The mission of TAPS Support is simple:
To empower all parents of monochorionic twins to advocate for appropriate care backed by the latest research.
A standardized, routine set of guidelines adopted around the world for diagnosing and caring for monochorionic twin pregnancies, and making TAPS education a priority for all involved.
You’ve probably found our website because you entered “What is TAPS?” into a search engine, and found a lot of information with technical jargon, and some scientific studies, and probably a few pages explaining everything in medical terms.
Our page is different, and our mission is simple.
We will help you ask the right questions. We want to bring you the latest research and information about TAPS. We want to help you advocate for appropriate care and support. We want you to know you’re part of a community. We will connect you with the right networks, and most importantly, we will be a bridge between the research world and patients.
- We raise awareness for Twin Anaemia Polycythemia Sequence, a disease that is often misunderstood, misdiagnosed, and unfortunately too often, a missed diagnosis.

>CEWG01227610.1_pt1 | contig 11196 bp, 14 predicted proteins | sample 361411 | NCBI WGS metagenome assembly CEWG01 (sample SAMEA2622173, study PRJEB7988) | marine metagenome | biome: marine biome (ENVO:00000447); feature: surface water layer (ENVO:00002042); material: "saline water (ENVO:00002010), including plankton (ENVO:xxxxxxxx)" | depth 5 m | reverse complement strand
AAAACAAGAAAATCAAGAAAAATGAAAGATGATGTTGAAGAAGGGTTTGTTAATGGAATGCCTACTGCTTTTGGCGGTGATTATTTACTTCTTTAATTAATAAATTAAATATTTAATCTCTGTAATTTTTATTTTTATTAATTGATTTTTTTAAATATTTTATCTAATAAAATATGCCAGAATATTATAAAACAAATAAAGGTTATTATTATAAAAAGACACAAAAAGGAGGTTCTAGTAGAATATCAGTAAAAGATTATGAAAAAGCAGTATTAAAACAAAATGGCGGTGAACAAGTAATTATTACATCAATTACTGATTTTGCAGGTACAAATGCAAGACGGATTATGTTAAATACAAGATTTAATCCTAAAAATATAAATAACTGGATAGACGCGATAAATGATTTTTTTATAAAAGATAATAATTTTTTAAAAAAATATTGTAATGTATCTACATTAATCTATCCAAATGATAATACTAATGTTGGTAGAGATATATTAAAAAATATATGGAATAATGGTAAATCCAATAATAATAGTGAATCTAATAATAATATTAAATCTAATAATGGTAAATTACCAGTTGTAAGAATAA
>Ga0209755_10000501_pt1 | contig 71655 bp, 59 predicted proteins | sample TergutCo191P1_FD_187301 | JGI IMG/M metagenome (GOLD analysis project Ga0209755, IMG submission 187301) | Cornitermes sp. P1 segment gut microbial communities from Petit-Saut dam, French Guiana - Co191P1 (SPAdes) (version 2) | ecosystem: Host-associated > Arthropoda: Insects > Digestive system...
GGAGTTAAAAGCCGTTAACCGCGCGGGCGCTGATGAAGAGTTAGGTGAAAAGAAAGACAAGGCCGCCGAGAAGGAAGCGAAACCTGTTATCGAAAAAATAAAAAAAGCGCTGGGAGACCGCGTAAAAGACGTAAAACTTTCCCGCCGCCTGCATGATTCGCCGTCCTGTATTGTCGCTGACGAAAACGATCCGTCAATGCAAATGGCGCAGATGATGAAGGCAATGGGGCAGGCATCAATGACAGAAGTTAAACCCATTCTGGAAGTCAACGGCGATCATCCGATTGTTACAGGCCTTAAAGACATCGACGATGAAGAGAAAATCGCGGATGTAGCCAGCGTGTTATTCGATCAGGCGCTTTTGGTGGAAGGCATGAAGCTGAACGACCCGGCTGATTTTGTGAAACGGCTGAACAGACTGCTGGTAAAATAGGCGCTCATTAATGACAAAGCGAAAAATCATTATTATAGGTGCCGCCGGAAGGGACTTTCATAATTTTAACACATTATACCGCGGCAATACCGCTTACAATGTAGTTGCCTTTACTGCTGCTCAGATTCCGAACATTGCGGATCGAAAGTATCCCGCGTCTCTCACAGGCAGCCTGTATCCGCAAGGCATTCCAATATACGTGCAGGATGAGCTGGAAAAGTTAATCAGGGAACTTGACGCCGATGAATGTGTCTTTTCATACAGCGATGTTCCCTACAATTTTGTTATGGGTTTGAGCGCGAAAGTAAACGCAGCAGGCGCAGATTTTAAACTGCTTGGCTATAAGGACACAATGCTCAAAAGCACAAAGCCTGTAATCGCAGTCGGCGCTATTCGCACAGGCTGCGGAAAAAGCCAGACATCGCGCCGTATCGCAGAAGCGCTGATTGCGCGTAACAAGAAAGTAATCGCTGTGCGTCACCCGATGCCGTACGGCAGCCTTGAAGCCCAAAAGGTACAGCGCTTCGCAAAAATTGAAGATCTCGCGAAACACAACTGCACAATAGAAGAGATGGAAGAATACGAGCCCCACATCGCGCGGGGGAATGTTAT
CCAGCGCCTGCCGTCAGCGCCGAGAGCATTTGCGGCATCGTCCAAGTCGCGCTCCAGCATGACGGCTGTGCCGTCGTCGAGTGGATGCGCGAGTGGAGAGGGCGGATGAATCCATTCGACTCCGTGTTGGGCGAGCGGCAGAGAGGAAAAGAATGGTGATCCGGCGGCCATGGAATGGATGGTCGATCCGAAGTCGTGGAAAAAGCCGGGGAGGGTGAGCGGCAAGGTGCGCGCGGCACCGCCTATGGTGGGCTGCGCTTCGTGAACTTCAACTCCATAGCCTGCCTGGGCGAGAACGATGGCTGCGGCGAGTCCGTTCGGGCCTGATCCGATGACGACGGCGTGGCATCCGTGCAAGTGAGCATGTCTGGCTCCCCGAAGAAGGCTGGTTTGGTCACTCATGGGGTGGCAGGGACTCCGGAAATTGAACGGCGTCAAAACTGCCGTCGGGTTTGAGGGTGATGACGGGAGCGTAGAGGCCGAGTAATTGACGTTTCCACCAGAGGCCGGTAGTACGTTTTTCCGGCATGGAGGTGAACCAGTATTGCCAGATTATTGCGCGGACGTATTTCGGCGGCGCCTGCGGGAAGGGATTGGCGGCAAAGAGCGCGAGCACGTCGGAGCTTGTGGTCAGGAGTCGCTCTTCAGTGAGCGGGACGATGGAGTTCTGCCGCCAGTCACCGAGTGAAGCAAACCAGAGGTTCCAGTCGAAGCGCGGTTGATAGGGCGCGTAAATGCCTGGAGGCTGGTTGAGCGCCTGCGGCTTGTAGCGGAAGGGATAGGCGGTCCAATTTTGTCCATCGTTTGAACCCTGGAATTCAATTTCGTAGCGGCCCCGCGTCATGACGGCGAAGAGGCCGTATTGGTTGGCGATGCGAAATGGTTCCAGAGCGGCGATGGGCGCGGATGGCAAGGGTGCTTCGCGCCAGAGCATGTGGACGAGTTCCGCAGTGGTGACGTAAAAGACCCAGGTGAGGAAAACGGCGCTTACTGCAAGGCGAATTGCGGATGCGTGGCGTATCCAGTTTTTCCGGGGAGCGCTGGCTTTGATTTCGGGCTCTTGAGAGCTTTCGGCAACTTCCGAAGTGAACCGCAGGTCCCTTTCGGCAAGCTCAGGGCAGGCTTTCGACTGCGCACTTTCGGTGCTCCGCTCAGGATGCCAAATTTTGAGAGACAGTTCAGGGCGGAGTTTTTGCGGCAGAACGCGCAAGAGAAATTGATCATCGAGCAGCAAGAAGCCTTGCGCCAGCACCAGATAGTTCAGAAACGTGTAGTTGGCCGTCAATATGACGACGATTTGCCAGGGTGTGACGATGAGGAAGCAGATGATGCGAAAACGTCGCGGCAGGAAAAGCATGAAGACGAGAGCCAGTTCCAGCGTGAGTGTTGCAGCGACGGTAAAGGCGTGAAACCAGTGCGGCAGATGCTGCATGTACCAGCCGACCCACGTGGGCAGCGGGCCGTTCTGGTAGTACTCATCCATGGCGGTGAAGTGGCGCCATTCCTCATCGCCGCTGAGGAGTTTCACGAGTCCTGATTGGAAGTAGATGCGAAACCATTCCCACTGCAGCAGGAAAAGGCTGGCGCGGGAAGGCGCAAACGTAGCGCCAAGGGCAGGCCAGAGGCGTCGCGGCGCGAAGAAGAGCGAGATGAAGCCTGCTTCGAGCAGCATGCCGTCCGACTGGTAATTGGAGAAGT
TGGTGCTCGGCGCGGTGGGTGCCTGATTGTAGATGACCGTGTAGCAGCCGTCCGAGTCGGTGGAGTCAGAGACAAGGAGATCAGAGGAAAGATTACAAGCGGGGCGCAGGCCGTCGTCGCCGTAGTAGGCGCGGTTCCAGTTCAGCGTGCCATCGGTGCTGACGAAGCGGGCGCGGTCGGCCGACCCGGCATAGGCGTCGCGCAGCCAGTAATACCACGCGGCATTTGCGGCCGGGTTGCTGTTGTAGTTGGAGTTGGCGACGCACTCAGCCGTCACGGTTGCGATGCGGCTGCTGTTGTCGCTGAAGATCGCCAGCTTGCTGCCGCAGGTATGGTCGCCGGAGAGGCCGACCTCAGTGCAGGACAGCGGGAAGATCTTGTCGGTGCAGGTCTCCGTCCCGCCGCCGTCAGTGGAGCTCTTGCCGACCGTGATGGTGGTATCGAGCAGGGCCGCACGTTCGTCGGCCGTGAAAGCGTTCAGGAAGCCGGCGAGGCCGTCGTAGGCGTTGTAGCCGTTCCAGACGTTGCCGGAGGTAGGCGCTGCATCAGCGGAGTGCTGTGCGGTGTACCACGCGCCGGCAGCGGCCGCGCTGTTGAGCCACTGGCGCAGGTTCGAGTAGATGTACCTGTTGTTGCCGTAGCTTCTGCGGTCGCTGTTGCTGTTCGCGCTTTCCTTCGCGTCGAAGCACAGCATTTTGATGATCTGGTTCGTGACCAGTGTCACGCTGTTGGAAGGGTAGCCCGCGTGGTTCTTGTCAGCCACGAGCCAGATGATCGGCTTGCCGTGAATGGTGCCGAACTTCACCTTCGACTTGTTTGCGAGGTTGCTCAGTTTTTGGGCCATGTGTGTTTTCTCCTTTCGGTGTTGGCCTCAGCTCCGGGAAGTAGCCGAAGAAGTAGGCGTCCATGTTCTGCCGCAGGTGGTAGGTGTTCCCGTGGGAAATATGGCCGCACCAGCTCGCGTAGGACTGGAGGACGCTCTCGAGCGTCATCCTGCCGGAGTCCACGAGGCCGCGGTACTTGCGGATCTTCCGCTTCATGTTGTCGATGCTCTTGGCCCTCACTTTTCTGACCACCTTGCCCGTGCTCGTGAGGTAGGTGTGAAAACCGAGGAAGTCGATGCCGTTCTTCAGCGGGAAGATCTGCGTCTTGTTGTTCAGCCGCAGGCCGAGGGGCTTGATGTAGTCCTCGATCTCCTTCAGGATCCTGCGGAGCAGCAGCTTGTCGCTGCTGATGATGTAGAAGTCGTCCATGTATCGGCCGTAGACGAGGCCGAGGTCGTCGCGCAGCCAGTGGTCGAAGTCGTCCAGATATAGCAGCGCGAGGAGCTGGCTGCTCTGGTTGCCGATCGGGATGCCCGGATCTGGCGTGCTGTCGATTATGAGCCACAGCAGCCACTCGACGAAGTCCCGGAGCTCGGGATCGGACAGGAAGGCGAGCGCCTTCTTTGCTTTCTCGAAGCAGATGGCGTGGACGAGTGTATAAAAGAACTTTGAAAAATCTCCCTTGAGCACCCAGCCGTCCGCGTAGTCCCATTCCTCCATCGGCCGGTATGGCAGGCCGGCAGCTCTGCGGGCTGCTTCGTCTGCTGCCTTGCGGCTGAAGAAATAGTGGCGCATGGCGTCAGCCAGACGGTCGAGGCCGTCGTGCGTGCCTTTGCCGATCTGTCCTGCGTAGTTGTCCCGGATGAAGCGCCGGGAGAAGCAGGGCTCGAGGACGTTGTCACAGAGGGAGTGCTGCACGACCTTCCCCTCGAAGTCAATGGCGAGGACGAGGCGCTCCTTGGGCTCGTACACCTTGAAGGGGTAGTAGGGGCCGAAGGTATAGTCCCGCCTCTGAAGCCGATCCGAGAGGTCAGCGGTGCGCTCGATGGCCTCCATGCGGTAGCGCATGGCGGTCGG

- We empower families to ask questions, advocate for care and for treatment, and to understand their diagnosis.
- We encourage open, frank discussion about monochorionic pregnancies and their challenges.
- We take medical jargon and turn it to everyday language so it is easy to understand.
- We bring unbiased real stories from all sides, from patient to care provider to researcher and advocate.
- We believe in making positive, effective changes in the way monochorionic pregnancies are handled and treated.
- We connect members with information, quality care providers and a support network of caring individuals.
- We are volunteers with a shared passion and inspired by our own personal journeys, we advocate for not only the minimum standard of care but a superior standard of care.
- We share one ideal – no one should be alone in their diagnosis. We are the faces of TAPS – survivors, losses, researchers, parents, and advocates.